Objective: To define the clinical syndrome of functional popliteal entrapment comparing pre and post surgical clinical outcomes with pre and post-operative provocative ultrasonic investigations. Further, to suggest a management pathway to differentiate chronic exertional compartment syndromes and concomitant venous popliteal compression.
Methods: In 32 claudicant sportspersons, 55 limbs were characterised pre-surgery clinically, with provocative testing including hopping, and following a series of non-invasive tests. The clinical findings, ankle brachial indices (ABI) and duplex outcomes were compared pre-operatively, at 3 months post-operatively (n = 52) and in the long term i.e. 16 months (n = 17).
Results: At 3 months, all 55 limbs had clinical follow up. 52 of the 55 limbs had follow up with ultrasound with provocative manoeuvres. The ABIs normalised in 46 (88%). There were 40 of 52 (76%) that became asymptomatic post surgery with a normal scan. There were 4 of 52 (8%) who were clinically asymptomatic but with residual obstruction on duplex and who were able to resume their usual lifestyle. There were 4 (8%) that had abnormal findings both on post-operative scan and clinically. Re-operation on 2 limbs corrected the duplex findings and the symptoms. There were 4 (8%) limbs that had normal duplexes but continued with symptoms albeit varied from the presenting symptoms. In the longer term, a further 2 became symptomatic at 2.8 years requiring a further successful intervention. (Concomitant popliteal venous obstruction was present in 5 limbs (10%) on standing.)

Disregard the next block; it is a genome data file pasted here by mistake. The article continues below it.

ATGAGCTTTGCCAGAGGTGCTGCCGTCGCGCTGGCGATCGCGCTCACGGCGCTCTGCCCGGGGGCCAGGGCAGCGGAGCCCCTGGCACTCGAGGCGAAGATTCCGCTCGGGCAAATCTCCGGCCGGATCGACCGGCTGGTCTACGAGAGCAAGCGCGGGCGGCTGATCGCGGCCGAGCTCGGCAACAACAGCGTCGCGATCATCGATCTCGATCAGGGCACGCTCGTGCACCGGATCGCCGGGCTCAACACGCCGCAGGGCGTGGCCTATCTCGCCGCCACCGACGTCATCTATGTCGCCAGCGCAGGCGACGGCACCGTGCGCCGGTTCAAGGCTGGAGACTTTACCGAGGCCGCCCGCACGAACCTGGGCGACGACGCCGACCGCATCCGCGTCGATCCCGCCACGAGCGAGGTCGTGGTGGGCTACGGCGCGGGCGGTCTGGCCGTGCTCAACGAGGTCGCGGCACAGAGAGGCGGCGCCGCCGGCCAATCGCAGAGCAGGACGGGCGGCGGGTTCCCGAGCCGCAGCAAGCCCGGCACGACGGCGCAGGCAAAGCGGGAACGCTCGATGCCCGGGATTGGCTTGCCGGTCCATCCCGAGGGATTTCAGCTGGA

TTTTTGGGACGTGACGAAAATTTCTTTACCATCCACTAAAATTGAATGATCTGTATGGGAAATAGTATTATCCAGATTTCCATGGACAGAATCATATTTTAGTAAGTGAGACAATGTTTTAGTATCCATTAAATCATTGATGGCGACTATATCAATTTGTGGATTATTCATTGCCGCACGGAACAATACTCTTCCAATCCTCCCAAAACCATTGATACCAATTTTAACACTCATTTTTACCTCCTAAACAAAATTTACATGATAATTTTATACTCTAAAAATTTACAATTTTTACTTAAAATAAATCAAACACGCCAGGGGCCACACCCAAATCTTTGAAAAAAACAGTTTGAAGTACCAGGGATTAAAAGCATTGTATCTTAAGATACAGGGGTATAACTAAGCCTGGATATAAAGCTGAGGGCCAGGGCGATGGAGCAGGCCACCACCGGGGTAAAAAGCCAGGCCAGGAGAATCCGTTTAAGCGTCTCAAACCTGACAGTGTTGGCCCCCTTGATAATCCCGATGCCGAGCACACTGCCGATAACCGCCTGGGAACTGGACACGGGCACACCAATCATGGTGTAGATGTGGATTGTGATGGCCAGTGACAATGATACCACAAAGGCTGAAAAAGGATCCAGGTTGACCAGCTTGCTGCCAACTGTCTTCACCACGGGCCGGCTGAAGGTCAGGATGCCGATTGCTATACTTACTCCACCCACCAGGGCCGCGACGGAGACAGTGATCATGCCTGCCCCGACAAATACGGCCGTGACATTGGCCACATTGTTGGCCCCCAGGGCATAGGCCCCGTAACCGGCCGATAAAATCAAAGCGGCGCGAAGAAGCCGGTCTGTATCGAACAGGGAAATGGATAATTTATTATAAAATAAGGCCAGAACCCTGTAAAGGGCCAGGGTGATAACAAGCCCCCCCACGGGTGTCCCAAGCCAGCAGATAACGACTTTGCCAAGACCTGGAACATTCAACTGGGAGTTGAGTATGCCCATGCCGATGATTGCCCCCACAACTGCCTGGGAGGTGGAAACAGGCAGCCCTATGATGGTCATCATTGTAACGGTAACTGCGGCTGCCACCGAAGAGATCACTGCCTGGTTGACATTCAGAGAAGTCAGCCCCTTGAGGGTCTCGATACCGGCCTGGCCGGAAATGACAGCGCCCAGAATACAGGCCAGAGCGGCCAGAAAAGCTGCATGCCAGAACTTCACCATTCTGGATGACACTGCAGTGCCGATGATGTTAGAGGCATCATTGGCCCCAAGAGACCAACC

Conclusions: In the claudicating sportsperson, where there are no well characterised specific anatomical abnormalities, the syndrome can be characterised by provocative clinical (particularly hopping) and non-invasive tests. A positive clinical outcome with surgery can be predicted by abnormal pre-surgical ultrasonic investigations and confirmed later by a similar normal post surgical study. Concomitant venous compression may occur while standing with both syndromes related to muscle hypertrophy.
Copyright © 2011. Published by Elsevier Ltd.